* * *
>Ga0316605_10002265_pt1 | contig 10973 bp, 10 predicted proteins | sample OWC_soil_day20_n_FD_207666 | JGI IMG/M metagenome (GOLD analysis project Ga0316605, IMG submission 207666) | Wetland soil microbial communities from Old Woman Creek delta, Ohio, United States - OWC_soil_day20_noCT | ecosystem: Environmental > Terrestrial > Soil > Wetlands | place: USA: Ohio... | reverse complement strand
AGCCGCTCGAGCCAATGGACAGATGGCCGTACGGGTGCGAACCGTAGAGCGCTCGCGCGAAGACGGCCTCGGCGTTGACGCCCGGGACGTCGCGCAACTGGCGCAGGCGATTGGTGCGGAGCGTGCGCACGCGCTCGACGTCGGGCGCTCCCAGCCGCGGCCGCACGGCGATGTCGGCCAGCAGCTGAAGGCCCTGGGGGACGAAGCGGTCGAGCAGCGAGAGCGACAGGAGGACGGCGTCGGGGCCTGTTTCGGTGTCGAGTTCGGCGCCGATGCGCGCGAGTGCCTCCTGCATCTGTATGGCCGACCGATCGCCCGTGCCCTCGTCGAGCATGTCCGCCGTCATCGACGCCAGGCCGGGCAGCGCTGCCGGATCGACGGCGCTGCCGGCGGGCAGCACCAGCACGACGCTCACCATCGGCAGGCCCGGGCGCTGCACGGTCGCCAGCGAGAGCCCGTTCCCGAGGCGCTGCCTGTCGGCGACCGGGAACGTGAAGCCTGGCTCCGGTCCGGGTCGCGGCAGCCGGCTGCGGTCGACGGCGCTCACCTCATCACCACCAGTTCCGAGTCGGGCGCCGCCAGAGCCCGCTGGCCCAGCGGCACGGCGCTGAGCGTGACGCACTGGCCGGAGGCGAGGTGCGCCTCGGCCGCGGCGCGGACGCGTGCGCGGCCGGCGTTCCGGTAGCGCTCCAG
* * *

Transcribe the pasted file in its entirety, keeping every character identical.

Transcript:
>Ga0316605_10002265_pt1 | contig 10973 bp, 10 predicted proteins | sample OWC_soil_day20_n_FD_207666 | JGI IMG/M metagenome (GOLD analysis project Ga0316605, IMG submission 207666) | Wetland soil microbial communities from Old Woman Creek delta, Ohio, United States - OWC_soil_day20_noCT | ecosystem: Environmental > Terrestrial > Soil > Wetlands | place: USA: Ohio... | reverse complement strand
AGCCGCTCGAGCCAATGGACAGATGGCCGTACGGGTGCGAACCGTAGAGCGCTCGCGCGAAGACGGCCTCGGCGTTGACGCCCGGGACGTCGCGCAACTGGCGCAGGCGATTGGTGCGGAGCGTGCGCACGCGCTCGACGTCGGGCGCTCCCAGCCGCGGCCGCACGGCGATGTCGGCCAGCAGCTGAAGGCCCTGGGGGACGAAGCGGTCGAGCAGCGAGAGCGACAGGAGGACGGCGTCGGGGCCTGTTTCGGTGTCGAGTTCGGCGCCGATGCGCGCGAGTGCCTCCTGCATCTGTATGGCCGACCGATCGCCCGTGCCCTCGTCGAGCATGTCCGCCGTCATCGACGCCAGGCCGGGCAGCGCTGCCGGATCGACGGCGCTGCCGGCGGGCAGCACCAGCACGACGCTCACCATCGGCAGGCCCGGGCGCTGCACGGTCGCCAGCGAGAGCCCGTTCCCGAGGCGCTGCCTGTCGGCGACCGGGAACGTGAAGCCTGGCTCCGGTCCGGGTCGCGGCAGCCGGCTGCGGTCGACGGCGCTCACCTCATCACCACCAGTTCCGAGTCGGGCGCCGCCAGAGCCCGCTGGCCCAGCGGCACGGCGCTGAGCGTGACGCACTGGCCGGAGGCGAGGTGCGCCTCGGCCGCGGCGCGGACGCGTGCGCGGCCGGCGTTCCGGTAGCGCTCCAG